by B.L. Ochman
June 22, 2004

Learning to write press releases that can be easily found by search
engines can exponentially increase the size of the audience that sees
your release.

After all, don’t we write releases because we want them to be seen by the largest possible audience?

Finding the Right Keywords

When you optimize your press releases for search engines, you need
to find a maximum of three keywords or phrases that people are most
likely to use to find information on the topic. If you don’t use the
keyword term enough times in the release, it will not be found by
search engines. If you use it too many times, the search engines will
regard that as “stuffing,” and you can actually be
penalized—by not being listed.

What’s the right number of times to repeat the keywords? Probably
about 2% of your content should be keywords. So if your press release
is 300 words, six words can be keywords. Therefore, you can repeat your
keyword or phrase up to three times.

Some experts recommend writing the release with two different leads
and sending it out twice, a week apart. You also should post it on your
site’s Press Room, where it can be seen by search engine spiders as
they troll the Web.

So you might send it out on BusinessWire or PRNewswire first, and then send it again, with a new lead, a week later via PR Web.

The major newswires have distribution arrangements that feed
releases into Google News, Yahoo News, Inktomi and many other search
engines’ news areas. PR Web’s basic distribution is free, but the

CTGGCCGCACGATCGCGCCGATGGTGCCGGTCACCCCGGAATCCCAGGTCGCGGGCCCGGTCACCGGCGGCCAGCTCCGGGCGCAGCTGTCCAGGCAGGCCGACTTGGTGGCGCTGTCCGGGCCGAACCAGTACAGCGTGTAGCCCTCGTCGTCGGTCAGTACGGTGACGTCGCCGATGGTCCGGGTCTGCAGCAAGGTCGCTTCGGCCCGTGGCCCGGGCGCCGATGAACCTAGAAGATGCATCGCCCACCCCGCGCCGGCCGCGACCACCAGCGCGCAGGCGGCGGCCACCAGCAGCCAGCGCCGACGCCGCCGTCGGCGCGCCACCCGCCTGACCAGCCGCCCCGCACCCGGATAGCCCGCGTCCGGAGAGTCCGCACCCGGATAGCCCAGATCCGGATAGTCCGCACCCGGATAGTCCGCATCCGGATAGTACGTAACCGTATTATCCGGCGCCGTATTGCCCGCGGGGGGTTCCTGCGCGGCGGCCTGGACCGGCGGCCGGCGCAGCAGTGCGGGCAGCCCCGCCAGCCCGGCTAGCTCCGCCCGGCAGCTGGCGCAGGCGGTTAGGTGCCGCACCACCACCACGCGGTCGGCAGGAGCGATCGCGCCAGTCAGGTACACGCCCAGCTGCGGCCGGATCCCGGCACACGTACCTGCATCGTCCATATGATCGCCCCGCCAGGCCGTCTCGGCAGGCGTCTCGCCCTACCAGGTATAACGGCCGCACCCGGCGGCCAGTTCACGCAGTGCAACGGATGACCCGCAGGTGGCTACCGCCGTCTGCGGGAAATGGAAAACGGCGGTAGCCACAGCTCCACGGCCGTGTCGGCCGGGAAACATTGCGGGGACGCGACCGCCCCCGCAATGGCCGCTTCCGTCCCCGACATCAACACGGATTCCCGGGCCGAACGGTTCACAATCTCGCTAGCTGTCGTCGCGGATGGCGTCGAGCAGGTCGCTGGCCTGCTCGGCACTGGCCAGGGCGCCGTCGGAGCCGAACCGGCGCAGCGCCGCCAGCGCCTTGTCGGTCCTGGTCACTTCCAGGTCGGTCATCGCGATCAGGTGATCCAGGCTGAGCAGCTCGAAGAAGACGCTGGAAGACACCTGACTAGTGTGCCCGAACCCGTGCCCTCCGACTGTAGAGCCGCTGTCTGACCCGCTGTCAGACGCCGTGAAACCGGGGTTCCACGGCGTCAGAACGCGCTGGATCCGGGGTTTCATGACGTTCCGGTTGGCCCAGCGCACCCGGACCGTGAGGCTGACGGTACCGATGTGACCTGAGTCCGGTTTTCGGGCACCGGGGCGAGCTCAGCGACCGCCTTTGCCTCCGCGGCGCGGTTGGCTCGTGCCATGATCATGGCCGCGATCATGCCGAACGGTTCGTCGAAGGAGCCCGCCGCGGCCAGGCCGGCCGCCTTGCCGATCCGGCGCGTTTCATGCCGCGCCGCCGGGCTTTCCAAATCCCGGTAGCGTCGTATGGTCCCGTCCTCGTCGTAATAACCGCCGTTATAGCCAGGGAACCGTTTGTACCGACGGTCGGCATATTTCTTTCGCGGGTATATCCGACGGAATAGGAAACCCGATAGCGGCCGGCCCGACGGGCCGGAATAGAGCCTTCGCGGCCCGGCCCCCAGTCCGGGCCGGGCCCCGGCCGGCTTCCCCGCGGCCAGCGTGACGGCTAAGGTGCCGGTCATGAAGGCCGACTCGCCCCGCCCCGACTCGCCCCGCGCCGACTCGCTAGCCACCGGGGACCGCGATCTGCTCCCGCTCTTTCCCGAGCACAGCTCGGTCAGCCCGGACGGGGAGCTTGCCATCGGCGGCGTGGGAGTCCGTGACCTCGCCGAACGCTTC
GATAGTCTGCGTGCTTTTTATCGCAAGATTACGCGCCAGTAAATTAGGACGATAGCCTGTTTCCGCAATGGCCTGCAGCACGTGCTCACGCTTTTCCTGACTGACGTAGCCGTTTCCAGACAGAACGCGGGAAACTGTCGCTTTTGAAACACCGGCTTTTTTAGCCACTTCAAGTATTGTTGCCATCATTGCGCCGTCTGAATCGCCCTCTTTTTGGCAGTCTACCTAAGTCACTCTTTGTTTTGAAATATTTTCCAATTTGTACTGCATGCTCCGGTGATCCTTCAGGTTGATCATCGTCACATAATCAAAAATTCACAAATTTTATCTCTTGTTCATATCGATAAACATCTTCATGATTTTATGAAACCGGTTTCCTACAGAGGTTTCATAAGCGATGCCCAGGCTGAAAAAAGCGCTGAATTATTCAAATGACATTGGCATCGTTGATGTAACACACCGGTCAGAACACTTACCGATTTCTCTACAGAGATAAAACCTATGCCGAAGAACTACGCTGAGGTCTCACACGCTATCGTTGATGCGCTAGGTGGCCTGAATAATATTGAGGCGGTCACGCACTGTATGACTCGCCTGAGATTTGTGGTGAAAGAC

company claims that with a contribution of $20 or more you will receive
enhanced search engine placement.


subscription service (starting at $7 per day) is an extremely useful
tool; it helps you pick the correct keywords and phrases to make sure
that you reach your correct demographic audience.

Target the wrong keywords, and you could end up with great search engine rankings for keywords that nobody is seeking. The Overture Search Term Suggestion Tool is free, but it doesn’t provide all the bells and whistles of Wordtracker, which is also more accurate.

How it works: you type in words and phrases, and Wordtracker shows
you how often they have been entered into the most popular search
engines recently. The software then suggests other words and phrases
that may be more popular than the ones you have thought of using. The
words and phrases that Wordtracker suggests are related to those you
search for but may be more popular terms.

Tips for Creating Search-Engine-Friendly Releases

Here are some tips to help you make your press releases search
engine friendly. They are followed an example of a drab original
release and a search engine optimized version.

  1. Use the most popular keyword phrase in the headline, which carries the most weight with search engines.
  2. Repeat the phrase at least three times in a 300-word
    release—the longest you should make a release that’s
    search-engine optimized .

  3. Send your release out once on PR Newswire or a similar
    service. A second time, a week later, after you rewrite the lead
    paragraph, send out the release on PR Web.

  4. Include a link to your site, but make sure to include the http:// part.
  5. If your release is more than a few paragraphs long, include a
    subhead with a keyword phrase. It makes the release easier to read, and
    search engines give more weight to bolded text.

  6. Resist the tendency to shorten familiar terms. For example, if
    you are writing about Chicago, you might tend to make the second
    mention “the City.” However, people looking in search
    engines will type in “Chicago.” Repeating it as a keyword
    phrase will help your release be found, while “the City”

  7. Post your release on your site, on its own page, in addition
    to sending it out over wire services and other distribution methods.

Example: Original Release

Here’s a shortened version of an 800-word release. The release
actually is enormously interesting and could be quite newsworthy. But
it is guaranteed to be ignored because of its dry, academic style.


LA JOLLA, Calif., Aug. 18 (AScribe Newswire)—Chemists at
the University of California, San Diego have developed a novel method
of detecting molecules with a conventional compact disk player that